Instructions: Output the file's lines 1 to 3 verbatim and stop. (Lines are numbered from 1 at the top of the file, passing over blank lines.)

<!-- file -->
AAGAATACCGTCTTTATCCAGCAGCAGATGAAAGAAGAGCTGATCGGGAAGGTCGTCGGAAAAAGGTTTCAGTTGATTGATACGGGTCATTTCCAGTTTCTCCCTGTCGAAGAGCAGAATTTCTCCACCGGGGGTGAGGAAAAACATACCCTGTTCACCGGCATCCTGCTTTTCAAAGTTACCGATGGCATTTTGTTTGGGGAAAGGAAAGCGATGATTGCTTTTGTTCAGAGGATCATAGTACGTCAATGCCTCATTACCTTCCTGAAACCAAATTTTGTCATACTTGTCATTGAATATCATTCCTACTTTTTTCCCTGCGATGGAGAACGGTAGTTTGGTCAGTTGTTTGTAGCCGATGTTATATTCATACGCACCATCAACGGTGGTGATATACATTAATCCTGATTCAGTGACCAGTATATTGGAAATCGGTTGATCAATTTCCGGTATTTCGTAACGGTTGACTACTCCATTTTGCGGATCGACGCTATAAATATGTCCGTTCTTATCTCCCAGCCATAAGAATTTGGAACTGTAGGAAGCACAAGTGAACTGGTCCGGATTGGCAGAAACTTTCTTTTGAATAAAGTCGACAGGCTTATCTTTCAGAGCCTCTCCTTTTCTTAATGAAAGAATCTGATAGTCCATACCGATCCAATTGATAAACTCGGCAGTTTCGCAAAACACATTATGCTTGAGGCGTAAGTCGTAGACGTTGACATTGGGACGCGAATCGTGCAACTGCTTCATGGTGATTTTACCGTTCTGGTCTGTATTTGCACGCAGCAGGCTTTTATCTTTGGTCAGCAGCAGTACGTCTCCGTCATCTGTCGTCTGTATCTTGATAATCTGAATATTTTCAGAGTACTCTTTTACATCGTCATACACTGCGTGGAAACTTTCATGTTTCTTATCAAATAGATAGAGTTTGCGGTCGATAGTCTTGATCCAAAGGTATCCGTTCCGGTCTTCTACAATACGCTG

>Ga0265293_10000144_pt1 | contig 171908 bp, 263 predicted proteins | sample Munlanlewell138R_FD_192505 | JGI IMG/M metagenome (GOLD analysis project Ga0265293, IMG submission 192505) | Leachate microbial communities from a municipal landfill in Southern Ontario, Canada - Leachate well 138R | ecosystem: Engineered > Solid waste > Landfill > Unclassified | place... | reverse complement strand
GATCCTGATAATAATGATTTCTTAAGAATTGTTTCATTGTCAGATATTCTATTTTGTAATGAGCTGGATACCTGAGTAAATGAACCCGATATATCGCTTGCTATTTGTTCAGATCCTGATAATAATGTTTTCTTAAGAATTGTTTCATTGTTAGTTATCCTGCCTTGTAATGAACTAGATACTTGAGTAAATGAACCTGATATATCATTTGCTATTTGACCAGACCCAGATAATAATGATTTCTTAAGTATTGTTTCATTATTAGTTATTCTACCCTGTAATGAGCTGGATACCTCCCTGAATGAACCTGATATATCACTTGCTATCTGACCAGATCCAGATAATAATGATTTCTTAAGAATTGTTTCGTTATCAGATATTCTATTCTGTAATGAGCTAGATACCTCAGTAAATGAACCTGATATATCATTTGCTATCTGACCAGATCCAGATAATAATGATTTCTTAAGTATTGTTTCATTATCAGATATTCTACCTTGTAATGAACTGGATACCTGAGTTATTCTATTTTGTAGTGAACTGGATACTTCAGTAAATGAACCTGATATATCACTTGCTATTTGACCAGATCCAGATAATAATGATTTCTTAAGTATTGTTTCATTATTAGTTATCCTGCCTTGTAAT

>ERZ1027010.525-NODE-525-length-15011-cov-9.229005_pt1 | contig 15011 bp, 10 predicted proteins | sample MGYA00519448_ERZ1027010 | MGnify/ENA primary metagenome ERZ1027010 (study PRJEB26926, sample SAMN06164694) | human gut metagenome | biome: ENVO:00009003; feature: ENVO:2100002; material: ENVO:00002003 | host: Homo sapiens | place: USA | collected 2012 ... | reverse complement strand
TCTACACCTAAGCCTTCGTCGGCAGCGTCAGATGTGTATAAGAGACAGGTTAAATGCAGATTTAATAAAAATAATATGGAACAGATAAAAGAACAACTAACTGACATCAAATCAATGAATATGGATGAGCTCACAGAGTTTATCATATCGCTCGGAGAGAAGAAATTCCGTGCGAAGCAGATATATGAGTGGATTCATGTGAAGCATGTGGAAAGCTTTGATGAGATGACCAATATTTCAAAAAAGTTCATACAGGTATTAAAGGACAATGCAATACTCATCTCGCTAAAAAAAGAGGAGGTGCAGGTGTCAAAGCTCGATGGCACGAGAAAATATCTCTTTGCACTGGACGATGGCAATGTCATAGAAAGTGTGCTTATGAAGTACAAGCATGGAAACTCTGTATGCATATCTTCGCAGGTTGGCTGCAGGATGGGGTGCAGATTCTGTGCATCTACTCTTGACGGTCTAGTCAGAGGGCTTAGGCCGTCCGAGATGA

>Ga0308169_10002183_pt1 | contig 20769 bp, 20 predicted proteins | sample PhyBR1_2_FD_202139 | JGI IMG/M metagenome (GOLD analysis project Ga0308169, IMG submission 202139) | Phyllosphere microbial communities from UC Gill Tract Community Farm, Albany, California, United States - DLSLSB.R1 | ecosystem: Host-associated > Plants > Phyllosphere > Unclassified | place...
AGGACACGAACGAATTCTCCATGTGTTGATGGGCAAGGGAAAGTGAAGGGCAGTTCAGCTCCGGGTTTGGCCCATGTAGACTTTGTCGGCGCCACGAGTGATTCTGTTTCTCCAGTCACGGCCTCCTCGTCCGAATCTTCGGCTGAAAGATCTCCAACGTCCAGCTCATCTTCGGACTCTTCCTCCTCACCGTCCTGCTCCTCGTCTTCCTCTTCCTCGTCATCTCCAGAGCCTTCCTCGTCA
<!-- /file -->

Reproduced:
AAGAATACCGTCTTTATCCAGCAGCAGATGAAAGAAGAGCTGATCGGGAAGGTCGTCGGAAAAAGGTTTCAGTTGATTGATACGGGTCATTTCCAGTTTCTCCCTGTCGAAGAGCAGAATTTCTCCACCGGGGGTGAGGAAAAACATACCCTGTTCACCGGCATCCTGCTTTTCAAAGTTACCGATGGCATTTTGTTTGGGGAAAGGAAAGCGATGATTGCTTTTGTTCAGAGGATCATAGTACGTCAATGCCTCATTACCTTCCTGAAACCAAATTTTGTCATACTTGTCATTGAATATCATTCCTACTTTTTTCCCTGCGATGGAGAACGGTAGTTTGGTCAGTTGTTTGTAGCCGATGTTATATTCATACGCACCATCAACGGTGGTGATATACATTAATCCTGATTCAGTGACCAGTATATTGGAAATCGGTTGATCAATTTCCGGTATTTCGTAACGGTTGACTACTCCATTTTGCGGATCGACGCTATAAATATGTCCGTTCTTATCTCCCAGCCATAAGAATTTGGAACTGTAGGAAGCACAAGTGAACTGGTCCGGATTGGCAGAAACTTTCTTTTGAATAAAGTCGACAGGCTTATCTTTCAGAGCCTCTCCTTTTCTTAATGAAAGAATCTGATAGTCCATACCGATCCAATTGATAAACTCGGCAGTTTCGCAAAACACATTATGCTTGAGGCGTAAGTCGTAGACGTTGACATTGGGACGCGAATCGTGCAACTGCTTCATGGTGATTTTACCGTTCTGGTCTGTATTTGCACGCAGCAGGCTTTTATCTTTGGTCAGCAGCAGTACGTCTCCGTCATCTGTCGTCTGTATCTTGATAATCTGAATATTTTCAGAGTACTCTTTTACATCGTCATACACTGCGTGGAAACTTTCATGTTTCTTATCAAATAGATAGAGTTTGCGGTCGATAGTCTTGATCCAAAGGTATCCGTTCCGGTCTTCTACAATACGCTG

>Ga0265293_10000144_pt1 | contig 171908 bp, 263 predicted proteins | sample Munlanlewell138R_FD_192505 | JGI IMG/M metagenome (GOLD analysis project Ga0265293, IMG submission 192505) | Leachate microbial communities from a municipal landfill in Southern Ontario, Canada - Leachate well 138R | ecosystem: Engineered > Solid waste > Landfill > Unclassified | place... | reverse complement strand
GATCCTGATAATAATGATTTCTTAAGAATTGTTTCATTGTCAGATATTCTATTTTGTAATGAGCTGGATACCTGAGTAAATGAACCCGATATATCGCTTGCTATTTGTTCAGATCCTGATAATAATGTTTTCTTAAGAATTGTTTCATTGTTAGTTATCCTGCCTTGTAATGAACTAGATACTTGAGTAAATGAACCTGATATATCATTTGCTATTTGACCAGACCCAGATAATAATGATTTCTTAAGTATTGTTTCATTATTAGTTATTCTACCCTGTAATGAGCTGGATACCTCCCTGAATGAACCTGATATATCACTTGCTATCTGACCAGATCCAGATAATAATGATTTCTTAAGAATTGTTTCGTTATCAGATATTCTATTCTGTAATGAGCTAGATACCTCAGTAAATGAACCTGATATATCATTTGCTATCTGACCAGATCCAGATAATAATGATTTCTTAAGTATTGTTTCATTATCAGATATTCTACCTTGTAATGAACTGGATACCTGAGTTATTCTATTTTGTAGTGAACTGGATACTTCAGTAAATGAACCTGATATATCACTTGCTATTTGACCAGATCCAGATAATAATGATTTCTTAAGTATTGTTTCATTATTAGTTATCCTGCCTTGTAAT